crown teeth

Dental Crown Procedure

In the majority of cases, multiple visits to your dental clinic are required for a dental crown procedure since permanent crowns are custom made to fit your tooth. Two visits will usually be sufficient, unless a dental implant or other complicated procedure is required. During the first visit, your dentist will perform a crown prep. This process may begin with taking X-rays of the tooth if this has not already been done.

Depending on the condition of the tooth, the crown prep may involve removal of decay or even a root canal if decay is severe. If the tooth cannot be saved due to extensive damage and decay, the remaining tooth may need to be extracted and replaced by a dental implant, which can then be covered by a tooth crown. For most cases, some of the outer portion of the tooth will also need to be filed down in order to fit the crown, and anesthesia will be applied to numb the tooth and gum tissue during and immediately after treatment.

Once the initial crown prep has been performed, your dentist will take a mold or digital scan of your teeth in order to create an exact model for the tooth crown. Since the permanent crown usually takes a couple of weeks to manufacture, you may also get a temporary crown to protect the tooth in the interim.

Your permanent crown will usually be installed during your second visit. This part of the dental crown procedure involves removal of the temporary crown and cementing the permanent crown into place. During this process, your dentist will double-check to ensure a good fit and make any adjustments as needed.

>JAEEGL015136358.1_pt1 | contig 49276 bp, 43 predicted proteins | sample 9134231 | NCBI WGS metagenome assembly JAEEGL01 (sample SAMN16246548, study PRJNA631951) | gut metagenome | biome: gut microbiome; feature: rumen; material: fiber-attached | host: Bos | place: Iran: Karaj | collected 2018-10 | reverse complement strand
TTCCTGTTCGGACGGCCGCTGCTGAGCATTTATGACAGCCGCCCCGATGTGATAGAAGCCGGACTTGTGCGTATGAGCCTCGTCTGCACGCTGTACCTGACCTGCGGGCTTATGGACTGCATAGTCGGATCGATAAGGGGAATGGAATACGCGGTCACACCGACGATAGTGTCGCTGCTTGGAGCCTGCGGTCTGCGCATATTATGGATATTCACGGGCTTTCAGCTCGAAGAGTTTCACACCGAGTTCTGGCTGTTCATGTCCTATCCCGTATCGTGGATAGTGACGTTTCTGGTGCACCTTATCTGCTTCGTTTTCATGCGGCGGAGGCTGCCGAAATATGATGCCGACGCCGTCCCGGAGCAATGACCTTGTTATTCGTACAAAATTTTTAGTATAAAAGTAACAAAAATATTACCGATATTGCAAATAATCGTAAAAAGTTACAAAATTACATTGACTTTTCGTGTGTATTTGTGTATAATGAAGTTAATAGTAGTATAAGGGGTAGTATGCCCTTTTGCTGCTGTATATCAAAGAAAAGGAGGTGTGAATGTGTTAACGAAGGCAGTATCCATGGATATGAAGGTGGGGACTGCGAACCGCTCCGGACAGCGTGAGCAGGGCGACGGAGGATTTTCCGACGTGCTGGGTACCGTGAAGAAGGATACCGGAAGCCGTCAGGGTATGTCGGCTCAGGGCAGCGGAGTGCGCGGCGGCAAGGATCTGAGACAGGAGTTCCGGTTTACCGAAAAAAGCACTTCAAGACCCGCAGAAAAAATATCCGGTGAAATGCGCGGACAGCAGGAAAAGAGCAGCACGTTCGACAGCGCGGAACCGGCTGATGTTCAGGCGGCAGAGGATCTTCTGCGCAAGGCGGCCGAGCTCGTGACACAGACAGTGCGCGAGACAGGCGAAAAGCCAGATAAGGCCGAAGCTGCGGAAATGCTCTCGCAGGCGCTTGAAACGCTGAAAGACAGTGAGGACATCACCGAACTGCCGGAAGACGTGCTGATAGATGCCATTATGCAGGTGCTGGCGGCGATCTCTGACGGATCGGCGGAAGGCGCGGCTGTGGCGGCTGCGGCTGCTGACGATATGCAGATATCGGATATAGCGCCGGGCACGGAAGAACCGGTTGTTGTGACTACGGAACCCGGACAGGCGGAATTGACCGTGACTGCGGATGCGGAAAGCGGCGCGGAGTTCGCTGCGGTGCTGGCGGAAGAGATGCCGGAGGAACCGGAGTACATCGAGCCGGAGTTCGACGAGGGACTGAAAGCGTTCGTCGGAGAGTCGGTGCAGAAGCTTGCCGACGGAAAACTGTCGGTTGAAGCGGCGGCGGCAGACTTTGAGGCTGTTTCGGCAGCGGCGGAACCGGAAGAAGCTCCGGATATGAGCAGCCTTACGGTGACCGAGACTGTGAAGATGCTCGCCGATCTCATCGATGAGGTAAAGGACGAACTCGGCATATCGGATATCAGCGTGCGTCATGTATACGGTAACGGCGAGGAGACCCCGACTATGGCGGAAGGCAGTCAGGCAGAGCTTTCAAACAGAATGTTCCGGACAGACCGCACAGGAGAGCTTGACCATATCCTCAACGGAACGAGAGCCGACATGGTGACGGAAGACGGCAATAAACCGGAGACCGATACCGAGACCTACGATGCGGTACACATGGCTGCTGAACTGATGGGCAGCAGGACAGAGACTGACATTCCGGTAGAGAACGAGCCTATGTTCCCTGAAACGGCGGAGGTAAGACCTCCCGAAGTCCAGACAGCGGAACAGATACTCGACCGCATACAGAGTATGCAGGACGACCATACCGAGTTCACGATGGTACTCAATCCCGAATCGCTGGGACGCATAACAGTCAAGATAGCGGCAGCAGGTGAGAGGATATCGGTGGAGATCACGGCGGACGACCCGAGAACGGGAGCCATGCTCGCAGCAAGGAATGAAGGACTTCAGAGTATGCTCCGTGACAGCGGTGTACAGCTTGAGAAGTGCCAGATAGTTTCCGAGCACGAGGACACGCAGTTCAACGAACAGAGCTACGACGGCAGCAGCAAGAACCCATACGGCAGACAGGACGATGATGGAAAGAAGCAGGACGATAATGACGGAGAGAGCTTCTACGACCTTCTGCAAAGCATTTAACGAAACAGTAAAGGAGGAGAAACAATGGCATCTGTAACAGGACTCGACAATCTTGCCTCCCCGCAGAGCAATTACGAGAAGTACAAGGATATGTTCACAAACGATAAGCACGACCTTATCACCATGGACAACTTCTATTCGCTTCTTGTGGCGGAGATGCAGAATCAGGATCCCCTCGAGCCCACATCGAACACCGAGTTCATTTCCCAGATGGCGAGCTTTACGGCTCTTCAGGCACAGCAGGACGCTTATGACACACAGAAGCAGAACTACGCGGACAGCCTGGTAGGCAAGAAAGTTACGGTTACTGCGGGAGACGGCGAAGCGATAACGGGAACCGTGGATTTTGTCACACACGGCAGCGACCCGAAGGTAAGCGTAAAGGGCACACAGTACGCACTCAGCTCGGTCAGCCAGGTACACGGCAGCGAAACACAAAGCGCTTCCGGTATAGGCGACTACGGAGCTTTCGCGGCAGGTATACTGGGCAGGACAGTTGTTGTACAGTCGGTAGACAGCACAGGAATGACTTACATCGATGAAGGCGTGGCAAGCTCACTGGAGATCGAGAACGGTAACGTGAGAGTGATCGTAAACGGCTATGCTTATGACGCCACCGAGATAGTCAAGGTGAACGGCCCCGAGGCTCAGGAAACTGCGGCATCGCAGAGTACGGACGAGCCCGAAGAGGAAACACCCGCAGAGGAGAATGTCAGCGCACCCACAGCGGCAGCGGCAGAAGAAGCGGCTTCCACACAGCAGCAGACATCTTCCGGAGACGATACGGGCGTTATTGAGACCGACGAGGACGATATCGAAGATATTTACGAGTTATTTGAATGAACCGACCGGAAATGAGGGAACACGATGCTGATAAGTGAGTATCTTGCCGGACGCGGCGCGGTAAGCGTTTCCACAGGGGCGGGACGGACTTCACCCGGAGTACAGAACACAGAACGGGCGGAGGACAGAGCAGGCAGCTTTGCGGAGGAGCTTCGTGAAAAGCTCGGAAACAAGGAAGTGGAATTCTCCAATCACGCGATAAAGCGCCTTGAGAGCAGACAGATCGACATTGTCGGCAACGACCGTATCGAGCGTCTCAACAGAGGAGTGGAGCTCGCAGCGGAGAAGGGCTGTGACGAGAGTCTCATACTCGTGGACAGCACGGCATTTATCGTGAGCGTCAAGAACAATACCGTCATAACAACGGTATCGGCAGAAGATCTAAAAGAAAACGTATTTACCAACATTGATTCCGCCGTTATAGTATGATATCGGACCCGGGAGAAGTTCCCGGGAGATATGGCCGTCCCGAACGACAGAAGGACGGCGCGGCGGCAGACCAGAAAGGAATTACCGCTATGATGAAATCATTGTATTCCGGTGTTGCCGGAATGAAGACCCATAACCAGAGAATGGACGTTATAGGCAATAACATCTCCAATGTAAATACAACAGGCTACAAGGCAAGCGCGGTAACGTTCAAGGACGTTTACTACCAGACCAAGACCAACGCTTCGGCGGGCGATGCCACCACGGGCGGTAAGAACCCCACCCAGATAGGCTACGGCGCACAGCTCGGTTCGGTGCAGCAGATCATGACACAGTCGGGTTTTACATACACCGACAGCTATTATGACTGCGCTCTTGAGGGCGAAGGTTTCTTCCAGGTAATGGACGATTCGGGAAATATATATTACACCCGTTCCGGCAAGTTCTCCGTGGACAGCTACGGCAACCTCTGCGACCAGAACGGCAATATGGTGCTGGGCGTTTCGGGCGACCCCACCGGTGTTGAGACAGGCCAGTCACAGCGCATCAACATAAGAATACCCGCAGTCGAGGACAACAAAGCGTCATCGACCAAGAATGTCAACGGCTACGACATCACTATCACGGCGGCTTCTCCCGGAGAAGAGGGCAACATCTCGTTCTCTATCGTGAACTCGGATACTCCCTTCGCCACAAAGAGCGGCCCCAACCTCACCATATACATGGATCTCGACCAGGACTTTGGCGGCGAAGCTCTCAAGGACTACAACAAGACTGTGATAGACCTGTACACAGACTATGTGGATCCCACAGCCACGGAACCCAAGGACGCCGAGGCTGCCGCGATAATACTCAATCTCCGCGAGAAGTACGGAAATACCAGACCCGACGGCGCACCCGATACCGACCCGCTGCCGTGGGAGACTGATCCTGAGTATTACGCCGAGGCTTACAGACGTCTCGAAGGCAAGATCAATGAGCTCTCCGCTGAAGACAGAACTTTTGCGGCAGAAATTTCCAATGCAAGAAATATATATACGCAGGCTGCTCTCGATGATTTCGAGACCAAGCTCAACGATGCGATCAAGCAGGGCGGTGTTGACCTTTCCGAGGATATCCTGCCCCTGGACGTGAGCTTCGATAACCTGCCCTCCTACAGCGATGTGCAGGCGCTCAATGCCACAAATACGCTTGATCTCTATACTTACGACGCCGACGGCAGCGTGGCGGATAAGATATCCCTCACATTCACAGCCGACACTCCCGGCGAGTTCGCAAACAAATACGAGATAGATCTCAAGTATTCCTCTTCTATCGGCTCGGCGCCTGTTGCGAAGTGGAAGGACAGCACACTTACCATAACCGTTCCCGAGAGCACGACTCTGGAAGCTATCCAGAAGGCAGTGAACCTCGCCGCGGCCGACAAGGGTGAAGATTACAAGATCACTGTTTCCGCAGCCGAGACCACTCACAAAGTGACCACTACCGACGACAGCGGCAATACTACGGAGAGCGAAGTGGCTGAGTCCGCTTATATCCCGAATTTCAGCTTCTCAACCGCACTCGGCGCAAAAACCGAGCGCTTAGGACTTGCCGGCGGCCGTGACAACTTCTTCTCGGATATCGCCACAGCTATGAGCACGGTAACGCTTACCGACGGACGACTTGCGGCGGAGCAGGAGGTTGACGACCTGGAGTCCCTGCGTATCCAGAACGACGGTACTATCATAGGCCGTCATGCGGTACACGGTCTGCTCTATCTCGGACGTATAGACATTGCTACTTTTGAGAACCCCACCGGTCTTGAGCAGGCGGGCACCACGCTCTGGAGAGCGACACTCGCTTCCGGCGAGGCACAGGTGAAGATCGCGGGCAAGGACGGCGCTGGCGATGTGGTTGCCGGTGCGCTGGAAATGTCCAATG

dental crown cost

When considering dental crown cost, most patients will also need to consider the cost of any other procedures that may go along with it. As we saw from the dental crown procedure section above, the crown prep phase can sometimes involve other extensive dental procedures such as root canals or dental implants. In such cases, there are clearly going to be higher costs to factor into your budget.

Even when looking purely at dental crown cost without considering other related procedures, prices can range from $500-$3000 depending on the type of crown and geographic area where you are being treated. While this is not cheap, dental crowns are made to last a long time, in many cases a lifetime, and are a worthwhile investment for quality of life.

In many cases, dental insurance may cover a large portion of the dental crown cost. Our dental office is committed to accepting a wide range of dental insurances including DentiCal (MediCal Dental), and our staff have extensive knowledge about the different coverages to ensure our patients receive the maximum benefits.

Things to consider when getting dental or tooth crown

Proper care of your tooth crown is key to durability, and with proper maintenance, they can last a lifetime. The standard oral hygiene practices such as regular visits to your dental clinic for checkups and teeth cleaning as well as brushing and flossing twice daily are important. Additionally, it is a good idea to avoid very hard and sticky foods and teeth grinders are recommended to wear a night guard to protect the crown and its surrounding teeth.

Appointment Request

To ensure the best dental care & correct time allotment for your specific need, one of our care specialist will contact you to finalize your appointment.